World Library  
Flag as Inappropriate
Email this Article

Steppe bison

Steppe bison
Temporal range: Irvingtonian to Holocene 1.8–0.009 Ma
"Blue Babe", a mummified specimen from Alaska
Scientific classification
Kingdom: Animalia
Phylum: Chordata
Class: Mammalia
Order: Artiodactyla
Family: Bovidae
Subfamily: Bovinae
Genus: Bison
Species: B. priscus
Binomial name
Bison priscus
Bojanus, 1827

The steppe bison[1] or steppe wisent (Bison priscus) is an extinct species of bison found on steppes throughout Europe,[2] Central Asia,[3] Beringia, and North America[4] during the Quaternary.


Bison priscus skeleton

It is believed to have evolved somewhere in South Asia, which would have it appearing at roughly the same time and region as the aurochs with which its descendants are sometimes confused.

The steppe bison became extinct in the early Holocene, as it was replaced in Europe by the modern bison species and in America by a sequence of species (first Bison latifrons, and somewhat later, Bison antiquus) culminating in the modern American bison.[5]

The steppe bison was over 2 m tall at the shoulder, and resembled the modern bison species, reaching 900 kg (2,000 lb) in weight.[6] The tips of the horns were a meter apart, the horns themselves being over half a meter long.


Cave painting in Altamira, Spain

Steppe bison appear in cave art, notably in the Cave of Altamira and Lascaux, and the carving Bison Licking Insect Bite, and have been found in naturally ice-preserved form.[5][7][8]

Blue Babe is the mummy of a 36,000-year-old male steppe bison which was discovered north of Fairbanks, Alaska, in July 1979.[9] The mummy was noticed by a gold miner who named the mummy Blue Babe - "Babe" for Paul Bunyan's mythical giant ox, permanently turned blue when she was buried to the horns in a blizzard. (Blue Babe's own bluish cast was caused by a coating of vivianite, a blue iron phosphate covering much of the specimen.)[10] Blue Babe is also frequently referenced when talking about scientists eating their own specimens: the research team that was preparing it for permanent display in the University of Alaska Museum removed a portion of the mummy's neck, stewed it, and dined on it to celebrate the accomplishment.[11]

In 2011, a 9,300-year-old mummy was found at Yukagir in Siberia.[12]


  1. ^ Steppe Bison – Yukon Beringia Interpretive Centre. Retrieved on 2013-05-31.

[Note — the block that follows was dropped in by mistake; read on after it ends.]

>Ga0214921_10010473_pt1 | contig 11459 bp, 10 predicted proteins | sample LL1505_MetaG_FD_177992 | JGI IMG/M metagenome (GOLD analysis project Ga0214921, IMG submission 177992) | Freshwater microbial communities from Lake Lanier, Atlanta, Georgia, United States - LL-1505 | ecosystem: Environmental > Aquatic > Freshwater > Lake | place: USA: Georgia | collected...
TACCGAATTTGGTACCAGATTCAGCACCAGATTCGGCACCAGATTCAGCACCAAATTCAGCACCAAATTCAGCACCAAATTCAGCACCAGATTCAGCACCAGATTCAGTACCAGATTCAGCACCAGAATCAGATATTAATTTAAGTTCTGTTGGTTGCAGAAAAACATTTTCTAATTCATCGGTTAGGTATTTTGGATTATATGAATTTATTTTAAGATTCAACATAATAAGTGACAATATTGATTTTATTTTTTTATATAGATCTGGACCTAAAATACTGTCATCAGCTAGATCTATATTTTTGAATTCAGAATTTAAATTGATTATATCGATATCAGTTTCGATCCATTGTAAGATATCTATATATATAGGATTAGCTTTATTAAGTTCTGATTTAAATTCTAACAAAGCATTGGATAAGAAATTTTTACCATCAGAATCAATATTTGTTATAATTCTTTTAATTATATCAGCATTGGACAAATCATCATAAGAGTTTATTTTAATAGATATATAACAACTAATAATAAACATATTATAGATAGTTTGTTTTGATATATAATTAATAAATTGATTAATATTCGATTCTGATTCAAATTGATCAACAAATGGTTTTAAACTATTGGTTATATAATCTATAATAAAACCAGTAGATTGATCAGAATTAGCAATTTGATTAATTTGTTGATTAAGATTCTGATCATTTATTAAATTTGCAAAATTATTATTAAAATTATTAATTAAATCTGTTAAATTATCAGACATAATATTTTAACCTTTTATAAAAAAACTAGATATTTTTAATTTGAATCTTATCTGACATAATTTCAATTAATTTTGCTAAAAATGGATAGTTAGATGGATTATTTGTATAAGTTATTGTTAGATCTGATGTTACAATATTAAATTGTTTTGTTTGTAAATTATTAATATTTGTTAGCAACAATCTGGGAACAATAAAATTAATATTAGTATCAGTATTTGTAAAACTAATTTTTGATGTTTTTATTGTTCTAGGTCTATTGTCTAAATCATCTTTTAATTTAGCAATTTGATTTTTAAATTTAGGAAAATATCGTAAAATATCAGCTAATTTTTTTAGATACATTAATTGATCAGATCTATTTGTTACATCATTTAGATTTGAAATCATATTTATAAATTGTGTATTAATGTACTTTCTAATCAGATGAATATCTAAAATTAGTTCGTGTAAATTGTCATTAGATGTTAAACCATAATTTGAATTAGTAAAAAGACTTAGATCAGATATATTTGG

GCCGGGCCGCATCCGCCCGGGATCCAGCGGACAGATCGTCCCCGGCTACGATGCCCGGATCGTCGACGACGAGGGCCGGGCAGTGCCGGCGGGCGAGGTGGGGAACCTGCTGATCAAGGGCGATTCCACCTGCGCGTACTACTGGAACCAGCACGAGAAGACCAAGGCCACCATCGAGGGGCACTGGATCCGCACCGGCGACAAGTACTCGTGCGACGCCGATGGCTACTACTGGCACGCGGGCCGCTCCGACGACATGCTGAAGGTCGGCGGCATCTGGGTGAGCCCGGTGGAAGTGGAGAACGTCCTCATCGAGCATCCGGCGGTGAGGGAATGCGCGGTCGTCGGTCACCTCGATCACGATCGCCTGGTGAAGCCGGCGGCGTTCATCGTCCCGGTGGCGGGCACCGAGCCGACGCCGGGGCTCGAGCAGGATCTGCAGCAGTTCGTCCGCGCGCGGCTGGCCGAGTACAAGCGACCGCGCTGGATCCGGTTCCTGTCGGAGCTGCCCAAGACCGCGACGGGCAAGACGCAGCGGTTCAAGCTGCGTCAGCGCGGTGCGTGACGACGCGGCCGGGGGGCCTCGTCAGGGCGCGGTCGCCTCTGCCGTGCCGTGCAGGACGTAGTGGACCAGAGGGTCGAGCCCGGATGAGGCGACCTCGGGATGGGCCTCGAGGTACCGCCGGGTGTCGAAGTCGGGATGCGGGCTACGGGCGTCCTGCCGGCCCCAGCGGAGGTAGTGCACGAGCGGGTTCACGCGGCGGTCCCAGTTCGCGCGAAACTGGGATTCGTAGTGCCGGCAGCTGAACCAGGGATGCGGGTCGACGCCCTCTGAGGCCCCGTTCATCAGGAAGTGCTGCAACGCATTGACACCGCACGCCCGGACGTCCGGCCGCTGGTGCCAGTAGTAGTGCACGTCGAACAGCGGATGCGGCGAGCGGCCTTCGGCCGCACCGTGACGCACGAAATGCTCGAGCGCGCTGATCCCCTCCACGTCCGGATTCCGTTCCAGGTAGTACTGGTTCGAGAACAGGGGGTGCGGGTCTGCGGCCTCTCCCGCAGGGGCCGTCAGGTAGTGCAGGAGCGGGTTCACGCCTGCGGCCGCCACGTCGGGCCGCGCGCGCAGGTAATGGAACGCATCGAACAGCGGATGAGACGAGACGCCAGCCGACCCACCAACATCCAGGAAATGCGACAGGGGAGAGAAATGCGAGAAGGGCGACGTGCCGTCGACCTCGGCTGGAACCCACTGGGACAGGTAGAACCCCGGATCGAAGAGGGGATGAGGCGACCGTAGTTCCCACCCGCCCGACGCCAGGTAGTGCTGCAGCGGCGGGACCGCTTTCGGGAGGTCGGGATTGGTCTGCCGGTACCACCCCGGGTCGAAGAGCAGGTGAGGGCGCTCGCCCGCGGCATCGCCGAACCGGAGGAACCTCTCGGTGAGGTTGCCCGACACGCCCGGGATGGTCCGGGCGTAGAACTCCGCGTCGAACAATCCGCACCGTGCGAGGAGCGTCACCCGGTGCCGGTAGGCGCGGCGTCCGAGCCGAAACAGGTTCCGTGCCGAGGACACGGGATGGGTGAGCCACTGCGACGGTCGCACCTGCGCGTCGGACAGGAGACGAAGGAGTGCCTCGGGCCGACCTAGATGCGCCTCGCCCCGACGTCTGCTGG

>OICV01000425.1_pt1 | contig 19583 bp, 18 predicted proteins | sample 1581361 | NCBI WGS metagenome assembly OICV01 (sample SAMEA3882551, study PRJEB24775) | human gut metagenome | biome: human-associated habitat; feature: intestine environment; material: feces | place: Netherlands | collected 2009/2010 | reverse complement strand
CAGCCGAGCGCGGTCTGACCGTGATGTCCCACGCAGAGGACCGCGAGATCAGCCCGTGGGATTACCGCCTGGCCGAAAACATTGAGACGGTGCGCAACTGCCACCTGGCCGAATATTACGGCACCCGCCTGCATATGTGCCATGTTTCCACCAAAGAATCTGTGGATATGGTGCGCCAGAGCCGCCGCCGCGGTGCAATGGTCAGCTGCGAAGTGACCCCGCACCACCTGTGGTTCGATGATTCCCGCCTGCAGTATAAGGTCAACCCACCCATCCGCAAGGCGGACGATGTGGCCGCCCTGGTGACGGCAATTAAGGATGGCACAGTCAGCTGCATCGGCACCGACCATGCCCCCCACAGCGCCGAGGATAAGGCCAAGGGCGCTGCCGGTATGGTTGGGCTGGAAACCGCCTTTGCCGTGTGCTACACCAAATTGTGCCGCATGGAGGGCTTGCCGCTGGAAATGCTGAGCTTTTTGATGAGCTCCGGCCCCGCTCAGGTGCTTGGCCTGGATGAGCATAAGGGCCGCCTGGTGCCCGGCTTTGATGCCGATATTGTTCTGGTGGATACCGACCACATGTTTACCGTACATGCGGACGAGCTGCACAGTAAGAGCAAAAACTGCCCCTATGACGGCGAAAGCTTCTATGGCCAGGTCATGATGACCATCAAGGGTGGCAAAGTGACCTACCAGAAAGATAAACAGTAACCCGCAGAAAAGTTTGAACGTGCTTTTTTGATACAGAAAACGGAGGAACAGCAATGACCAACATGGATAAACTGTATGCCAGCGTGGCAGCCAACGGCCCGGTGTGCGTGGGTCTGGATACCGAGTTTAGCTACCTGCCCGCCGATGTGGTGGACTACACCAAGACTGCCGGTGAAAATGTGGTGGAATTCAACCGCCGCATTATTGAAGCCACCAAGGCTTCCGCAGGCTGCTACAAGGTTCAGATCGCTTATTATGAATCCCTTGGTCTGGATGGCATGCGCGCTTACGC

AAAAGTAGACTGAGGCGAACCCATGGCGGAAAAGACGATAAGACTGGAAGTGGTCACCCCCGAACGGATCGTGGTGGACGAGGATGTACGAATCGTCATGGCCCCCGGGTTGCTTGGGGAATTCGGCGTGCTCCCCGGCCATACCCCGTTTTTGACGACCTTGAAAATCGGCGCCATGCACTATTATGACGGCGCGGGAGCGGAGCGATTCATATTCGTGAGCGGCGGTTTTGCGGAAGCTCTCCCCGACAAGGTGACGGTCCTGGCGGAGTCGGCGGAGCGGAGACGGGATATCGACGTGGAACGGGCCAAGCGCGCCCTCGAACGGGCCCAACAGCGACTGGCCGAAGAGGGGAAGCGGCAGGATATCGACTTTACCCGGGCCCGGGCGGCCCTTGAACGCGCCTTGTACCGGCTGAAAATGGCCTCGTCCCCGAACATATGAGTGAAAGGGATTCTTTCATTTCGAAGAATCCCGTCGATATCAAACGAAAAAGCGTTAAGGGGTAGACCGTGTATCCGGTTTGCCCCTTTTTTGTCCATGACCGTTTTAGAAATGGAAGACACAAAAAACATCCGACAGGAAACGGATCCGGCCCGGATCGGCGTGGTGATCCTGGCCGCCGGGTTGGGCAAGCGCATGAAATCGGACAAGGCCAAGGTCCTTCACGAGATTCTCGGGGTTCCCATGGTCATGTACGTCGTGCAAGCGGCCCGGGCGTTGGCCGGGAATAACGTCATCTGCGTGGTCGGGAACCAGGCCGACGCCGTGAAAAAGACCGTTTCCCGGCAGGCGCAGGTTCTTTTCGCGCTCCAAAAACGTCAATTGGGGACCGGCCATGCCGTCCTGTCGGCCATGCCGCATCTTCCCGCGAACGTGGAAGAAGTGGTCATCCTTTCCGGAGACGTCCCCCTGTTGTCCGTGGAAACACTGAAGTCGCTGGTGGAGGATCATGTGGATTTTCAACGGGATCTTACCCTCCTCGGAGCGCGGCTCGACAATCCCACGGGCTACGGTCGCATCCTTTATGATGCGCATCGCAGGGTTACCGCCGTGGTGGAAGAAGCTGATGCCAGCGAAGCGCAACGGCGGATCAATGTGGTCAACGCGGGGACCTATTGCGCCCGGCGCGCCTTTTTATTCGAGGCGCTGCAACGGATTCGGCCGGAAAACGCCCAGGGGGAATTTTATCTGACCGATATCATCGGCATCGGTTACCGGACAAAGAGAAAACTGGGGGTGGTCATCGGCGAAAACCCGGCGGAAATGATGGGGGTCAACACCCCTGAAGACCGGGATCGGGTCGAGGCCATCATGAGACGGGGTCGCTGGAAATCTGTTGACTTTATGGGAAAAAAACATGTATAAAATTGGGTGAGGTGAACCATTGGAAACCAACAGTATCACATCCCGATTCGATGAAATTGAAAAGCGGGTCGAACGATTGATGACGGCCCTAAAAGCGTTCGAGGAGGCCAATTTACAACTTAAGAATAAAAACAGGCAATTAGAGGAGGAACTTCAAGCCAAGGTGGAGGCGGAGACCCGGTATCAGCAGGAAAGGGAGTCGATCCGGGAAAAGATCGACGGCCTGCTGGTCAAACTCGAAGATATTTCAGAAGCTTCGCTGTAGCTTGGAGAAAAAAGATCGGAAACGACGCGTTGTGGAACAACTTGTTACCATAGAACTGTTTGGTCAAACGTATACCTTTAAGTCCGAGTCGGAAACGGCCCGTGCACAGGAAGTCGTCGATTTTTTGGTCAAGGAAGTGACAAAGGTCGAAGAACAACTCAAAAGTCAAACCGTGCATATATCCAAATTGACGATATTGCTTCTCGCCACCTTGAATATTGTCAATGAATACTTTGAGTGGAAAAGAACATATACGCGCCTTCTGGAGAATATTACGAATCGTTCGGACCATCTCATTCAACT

2. ^ Вестник Кирилло-Белозерского музея 9 (Май 2006) О. Яшина, Т.В. Цветкова – Кирилловский бизон. Retrieved on 2013-05-31.
  3. ^ Vasiliev, S.K. (2008). "Late pleistocene bison (Bison p. priscus Bojanis, 1827) from the Southeastern part of Western Siberia". Archaeology, Ethnology and Anthropology of Eurasia 34 (2): 34.  
  4. ^ Zazula, Grant D.; MacKay, Glen; Andrews, Thomas D.;  
  5. ^ a b Verkaar, E. L. C.; Nijman, IJ; Beeke, M; Hanekamp, E; Lenstra, JA (2004). "Maternal and Paternal Lineages in Cross-Breeding Bovine Species. Has Wisent a Hybrid Origin?". Molecular Biology and Evolution 21 (7): 1165–70.  
  6. ^ McPhee, R. D. E. (1999) Extinctions in Near Time: Causes, Contexts, and Consequences, Springer, ISBN 0306460920, p. 262.
  7. ^ Dale Guthrie, R (1989). "Frozen Fauna of the Mammoth Steppe: The Story of Blue Babe".  
  8. ^ Paglia, C. (2004). "The Magic of Images: Word and Picture in a Media Age". Arion: A Journal of Humanities and the Classics (Trustees of Boston University) 11 (3): 1–22.  
  9. ^ Deem, James M. "Blue Babe - the 36,000 year-old male bison" James M. Deem's Mummy Tombs. 1988-2012. Accessed 20 March 2012.
  10. ^ Harington, C.M. "Steppe Bison". Yukon Beringia Interpretive Center. March 1996. Accessed 20 March 2012.
  11. ^ Dale Guthrie, R (1989). "Frozen Fauna of the Mammoth Steppe: The Story of Blue Babe". p. 298.  
  12. ^ Palermo, Elizabeth (6 November 2014). "9,000-Year-Old Bison Mummy Found Frozen in Time". Retrieved 4 December 2014. 
This article was sourced from Creative Commons Attribution-ShareAlike License; additional terms may apply. World Heritage Encyclopedia content is assembled from numerous content providers, Open Access Publishing, and in compliance with The Fair Access to Science and Technology Research Act (FASTR), Wikimedia Foundation, Inc., Public Library of Science, The Encyclopedia of Life, Open Book Publishers (OBP), PubMed, U.S. National Library of Medicine, National Center for Biotechnology Information, U.S. National Library of Medicine, National Institutes of Health (NIH), U.S. Department of Health & Human Services, and, which sources content from all federal, state, local, tribal, and territorial government publication portals (.gov, .mil, .edu). Funding for and content contributors is made possible from the U.S. Congress, E-Government Act of 2002.
Crowd sourced content that is contributed to World Heritage Encyclopedia is peer reviewed and edited by our editorial staff to ensure quality scholarly research articles.
By using this site, you agree to the Terms of Use and Privacy Policy. World Heritage Encyclopedia™ is a registered trademark of the World Public Library Association, a non-profit organization.

Copyright © World Library Foundation. All rights reserved. eBooks from World eBook Library are sponsored by the World Library Foundation,
a 501c(4) Member's Support Non-Profit Organization, and is NOT affiliated with any governmental agency or department.